Now, as I have mentioned several times, there was a great obviousness, even from the first day that Zaremba was lying. However, there must have been a meeting determining the results of the case between my attorney and the prosecutor what the results would be because my attorney simply refused to have anything to do with what I wanted done in the case. I made an ass of myself writing papers and riding out to his office trying to get through to these people that the case was an obvious farce but the attorney would never even broach the idea of attacking the actual accusation. This was not strategy, he simply wouldn’t do it.
I even had one of his assistants scream at me that I was guilty and that this screwing me over they were doing was somehow going to help me. I mean, they wouldn’t even tell me about Zaremba’s trying to pass off his estimate made after a second accident. And this is my attorney I am talking about, not the prosecution.
The second attorney seemed as oblivious to this as I was. In our entire relationship, and I printed all of the letters in the book, he never once even made mention of that document or even that the case could have been easily ended by simply doing what I had requested. Instead he thought it would be a great idea to spend his time arguing for my passport. Trying desperately (apparently) for a victory technicality, he doesn’t even ask the cop about the papers or about his previous testimonies. Hell, knowing that there was a previous insurance claim from the January accident, he doesn’t even ever think to ask to see the insurance documents or the signed off work so as to prove what damages were actually on the car before. And he certainly doesn’t attack the fact that the cop had said that there were no previous accidents for four months until he admitted to actually having had one in court. Or for that matter that his witness verified the second accident and that the document turned in to the court an estimate contained damages from that crash as well.
And when I called him on this, what he did was threaten to quit unless I accepted his theory of defense. And I got that one in writing folks! And this was the guy told me they were all waiting for me to sue BECAUSE I was American. Nice joke, right?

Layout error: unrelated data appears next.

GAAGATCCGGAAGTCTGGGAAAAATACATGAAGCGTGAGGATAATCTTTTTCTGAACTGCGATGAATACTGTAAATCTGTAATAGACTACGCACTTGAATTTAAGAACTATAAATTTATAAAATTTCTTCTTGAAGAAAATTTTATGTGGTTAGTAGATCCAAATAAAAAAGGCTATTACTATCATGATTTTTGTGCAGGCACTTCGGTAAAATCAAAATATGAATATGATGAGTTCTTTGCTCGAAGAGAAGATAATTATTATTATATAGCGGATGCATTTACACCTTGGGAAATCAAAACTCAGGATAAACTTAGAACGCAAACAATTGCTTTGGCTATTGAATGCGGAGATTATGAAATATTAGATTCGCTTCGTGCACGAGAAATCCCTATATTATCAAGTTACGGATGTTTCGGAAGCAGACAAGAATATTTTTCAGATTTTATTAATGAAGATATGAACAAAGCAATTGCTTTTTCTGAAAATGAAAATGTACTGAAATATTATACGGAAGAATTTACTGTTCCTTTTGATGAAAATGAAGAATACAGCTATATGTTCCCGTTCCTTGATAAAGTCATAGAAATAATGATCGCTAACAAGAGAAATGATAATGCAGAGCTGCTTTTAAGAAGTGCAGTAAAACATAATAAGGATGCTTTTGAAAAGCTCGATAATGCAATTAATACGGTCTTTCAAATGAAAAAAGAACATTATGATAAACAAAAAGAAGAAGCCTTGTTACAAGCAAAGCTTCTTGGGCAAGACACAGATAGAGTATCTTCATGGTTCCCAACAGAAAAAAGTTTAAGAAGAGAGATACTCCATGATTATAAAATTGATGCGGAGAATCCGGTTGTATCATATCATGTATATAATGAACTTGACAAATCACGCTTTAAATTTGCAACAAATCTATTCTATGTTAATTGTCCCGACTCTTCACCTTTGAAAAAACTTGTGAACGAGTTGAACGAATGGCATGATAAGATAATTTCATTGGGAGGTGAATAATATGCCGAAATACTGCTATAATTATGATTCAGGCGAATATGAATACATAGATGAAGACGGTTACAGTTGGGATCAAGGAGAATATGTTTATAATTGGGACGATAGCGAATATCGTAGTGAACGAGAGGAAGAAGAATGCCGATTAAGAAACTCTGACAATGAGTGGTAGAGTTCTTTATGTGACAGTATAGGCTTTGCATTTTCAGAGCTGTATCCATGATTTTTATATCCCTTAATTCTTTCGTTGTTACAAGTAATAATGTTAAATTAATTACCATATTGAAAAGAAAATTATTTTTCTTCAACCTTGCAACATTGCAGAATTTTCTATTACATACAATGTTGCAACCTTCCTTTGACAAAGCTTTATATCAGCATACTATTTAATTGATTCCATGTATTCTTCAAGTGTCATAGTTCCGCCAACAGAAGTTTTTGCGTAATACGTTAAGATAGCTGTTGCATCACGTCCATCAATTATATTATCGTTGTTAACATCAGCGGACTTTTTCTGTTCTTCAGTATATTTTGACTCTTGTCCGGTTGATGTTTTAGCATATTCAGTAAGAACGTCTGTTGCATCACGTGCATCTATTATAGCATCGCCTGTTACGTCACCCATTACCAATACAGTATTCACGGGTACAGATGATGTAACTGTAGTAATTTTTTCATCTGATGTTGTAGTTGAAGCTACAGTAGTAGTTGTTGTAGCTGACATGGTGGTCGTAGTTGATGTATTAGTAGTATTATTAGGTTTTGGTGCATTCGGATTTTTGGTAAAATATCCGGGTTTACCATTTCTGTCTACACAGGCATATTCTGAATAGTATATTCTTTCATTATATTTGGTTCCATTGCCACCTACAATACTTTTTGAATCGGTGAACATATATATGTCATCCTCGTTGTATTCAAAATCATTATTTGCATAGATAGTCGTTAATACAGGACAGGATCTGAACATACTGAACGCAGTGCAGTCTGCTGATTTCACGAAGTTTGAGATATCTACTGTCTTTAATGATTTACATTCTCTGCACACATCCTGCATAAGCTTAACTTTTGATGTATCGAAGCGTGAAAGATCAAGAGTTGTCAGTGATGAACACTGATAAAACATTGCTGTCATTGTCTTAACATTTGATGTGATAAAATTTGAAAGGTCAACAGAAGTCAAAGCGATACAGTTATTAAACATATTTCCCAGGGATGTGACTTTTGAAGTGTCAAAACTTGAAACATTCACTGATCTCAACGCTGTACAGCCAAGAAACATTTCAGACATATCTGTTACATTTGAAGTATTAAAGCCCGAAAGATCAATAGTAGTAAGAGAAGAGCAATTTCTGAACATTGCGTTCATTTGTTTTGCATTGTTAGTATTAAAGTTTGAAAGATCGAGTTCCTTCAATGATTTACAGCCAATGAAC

So what is a guy supposed to do?
My feeling is that if there is ever a hope for anything even resembling justice in Poland, a far less personal relationship needs to be set up between the establishment and those who would aspire to be a part of it. It became obvious to me that the only aspirants who might have any chance of being selected as attorneys needed first and foremost to understand who it was that controlled their destiny and doing this of course means acting just like them. What this basically means as far as I can see, as it does for all of the rest of Polish society, is that idealism should be checked at the door.
Perhaps Mr. Quail was right and our own system has become bogged down by too many superficial suits that people could otherwise have solved privately. However, I think in general people, given an honest choice, would prefer to be able to make those choices, rather than be handed arbitrary and biases judgments they have no control over. It is one thing to have a lawyer advise to sue because there is a chance at a third of a judgment, it is quite another to know your layer gets paid no matter what the result, and that their attachment to their own position far supercedes any obligation to the client.
I say open the doors. Let them make money. If we are not going to let them live together anymore, let them fight it out like we do- all of them; the established and the up and comers. Let’s go ahead and add a little social Darwinism to the polish legal system. Let those tired old windbags work for their money like the rest of us. Let’s turn the lights on ‘em and then see how easy it is for cops to run down people in the street and then extort some money from them. Want capitalism and democracy? Why not let people see a $5,000,000 judgment for the biker in such a case, and then tell me there ain’t going to be any social activism in Poland!